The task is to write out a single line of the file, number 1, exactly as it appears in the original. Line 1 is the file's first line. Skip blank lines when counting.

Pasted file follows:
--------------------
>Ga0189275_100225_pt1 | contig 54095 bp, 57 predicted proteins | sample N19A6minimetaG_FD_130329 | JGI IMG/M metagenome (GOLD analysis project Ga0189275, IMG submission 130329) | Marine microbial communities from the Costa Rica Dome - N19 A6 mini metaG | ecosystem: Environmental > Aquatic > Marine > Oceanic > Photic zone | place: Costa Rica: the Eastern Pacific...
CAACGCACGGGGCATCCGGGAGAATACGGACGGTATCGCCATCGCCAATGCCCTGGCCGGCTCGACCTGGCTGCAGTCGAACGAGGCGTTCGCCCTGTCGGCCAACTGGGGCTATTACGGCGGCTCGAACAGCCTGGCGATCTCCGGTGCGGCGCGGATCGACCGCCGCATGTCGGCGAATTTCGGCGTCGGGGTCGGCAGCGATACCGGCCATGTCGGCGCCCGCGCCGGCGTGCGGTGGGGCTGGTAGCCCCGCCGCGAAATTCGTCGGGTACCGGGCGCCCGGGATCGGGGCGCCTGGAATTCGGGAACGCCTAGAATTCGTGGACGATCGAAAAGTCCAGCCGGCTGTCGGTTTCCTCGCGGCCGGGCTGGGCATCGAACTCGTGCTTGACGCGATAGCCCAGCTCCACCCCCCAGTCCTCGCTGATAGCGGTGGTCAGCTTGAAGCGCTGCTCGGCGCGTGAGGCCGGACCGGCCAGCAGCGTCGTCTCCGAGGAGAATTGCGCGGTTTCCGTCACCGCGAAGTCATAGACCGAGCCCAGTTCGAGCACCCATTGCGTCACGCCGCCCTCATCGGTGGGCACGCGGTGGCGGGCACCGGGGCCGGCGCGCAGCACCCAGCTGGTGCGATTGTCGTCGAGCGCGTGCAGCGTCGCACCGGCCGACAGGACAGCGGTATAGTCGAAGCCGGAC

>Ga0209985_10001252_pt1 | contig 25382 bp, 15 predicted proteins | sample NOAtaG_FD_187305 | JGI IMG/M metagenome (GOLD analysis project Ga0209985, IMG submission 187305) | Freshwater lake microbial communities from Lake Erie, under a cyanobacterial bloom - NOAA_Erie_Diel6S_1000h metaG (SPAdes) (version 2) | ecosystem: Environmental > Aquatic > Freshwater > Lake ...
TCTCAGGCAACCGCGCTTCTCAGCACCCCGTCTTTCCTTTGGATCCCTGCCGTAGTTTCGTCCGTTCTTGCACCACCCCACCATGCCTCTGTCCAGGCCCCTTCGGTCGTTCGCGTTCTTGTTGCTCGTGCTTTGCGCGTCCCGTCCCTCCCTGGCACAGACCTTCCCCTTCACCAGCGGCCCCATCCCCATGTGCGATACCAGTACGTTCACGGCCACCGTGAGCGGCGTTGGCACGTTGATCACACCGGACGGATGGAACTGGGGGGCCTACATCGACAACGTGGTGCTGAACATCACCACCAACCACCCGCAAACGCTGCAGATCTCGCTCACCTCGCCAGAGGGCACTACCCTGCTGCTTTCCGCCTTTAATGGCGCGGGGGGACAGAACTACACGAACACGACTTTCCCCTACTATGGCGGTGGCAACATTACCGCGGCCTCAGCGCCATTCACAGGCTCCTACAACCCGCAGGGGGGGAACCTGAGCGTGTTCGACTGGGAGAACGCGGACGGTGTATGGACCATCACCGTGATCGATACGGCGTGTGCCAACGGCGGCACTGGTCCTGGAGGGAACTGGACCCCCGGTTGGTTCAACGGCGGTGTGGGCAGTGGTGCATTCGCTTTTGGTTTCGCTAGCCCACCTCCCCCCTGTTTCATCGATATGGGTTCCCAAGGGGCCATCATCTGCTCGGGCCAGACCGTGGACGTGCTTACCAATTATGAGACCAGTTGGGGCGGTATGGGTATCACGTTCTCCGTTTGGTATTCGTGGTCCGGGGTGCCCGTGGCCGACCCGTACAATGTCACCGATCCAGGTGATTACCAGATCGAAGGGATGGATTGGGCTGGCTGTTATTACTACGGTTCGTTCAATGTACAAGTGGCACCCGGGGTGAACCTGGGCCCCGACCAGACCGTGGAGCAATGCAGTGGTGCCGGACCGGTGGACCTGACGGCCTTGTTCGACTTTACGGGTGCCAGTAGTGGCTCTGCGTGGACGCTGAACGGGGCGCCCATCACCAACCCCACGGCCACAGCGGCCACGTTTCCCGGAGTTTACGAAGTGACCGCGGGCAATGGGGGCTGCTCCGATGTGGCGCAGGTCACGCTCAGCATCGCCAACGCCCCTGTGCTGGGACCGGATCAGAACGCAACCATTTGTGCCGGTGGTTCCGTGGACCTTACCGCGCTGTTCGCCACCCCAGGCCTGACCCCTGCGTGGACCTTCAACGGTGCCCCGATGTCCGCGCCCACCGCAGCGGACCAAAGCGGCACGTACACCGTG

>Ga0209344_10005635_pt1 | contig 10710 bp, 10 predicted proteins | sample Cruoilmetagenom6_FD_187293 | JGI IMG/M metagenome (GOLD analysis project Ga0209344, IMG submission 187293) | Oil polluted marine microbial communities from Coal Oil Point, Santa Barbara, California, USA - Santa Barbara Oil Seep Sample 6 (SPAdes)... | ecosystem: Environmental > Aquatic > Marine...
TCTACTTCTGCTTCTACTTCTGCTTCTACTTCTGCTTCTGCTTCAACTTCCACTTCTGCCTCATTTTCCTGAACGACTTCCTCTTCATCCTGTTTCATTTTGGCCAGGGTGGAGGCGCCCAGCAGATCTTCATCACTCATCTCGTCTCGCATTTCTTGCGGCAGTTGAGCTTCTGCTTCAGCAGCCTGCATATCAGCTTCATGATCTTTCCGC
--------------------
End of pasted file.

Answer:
>Ga0189275_100225_pt1 | contig 54095 bp, 57 predicted proteins | sample N19A6minimetaG_FD_130329 | JGI IMG/M metagenome (GOLD analysis project Ga0189275, IMG submission 130329) | Marine microbial communities from the Costa Rica Dome - N19 A6 mini metaG | ecosystem: Environmental > Aquatic > Marine > Oceanic > Photic zone | place: Costa Rica: the Eastern Pacific...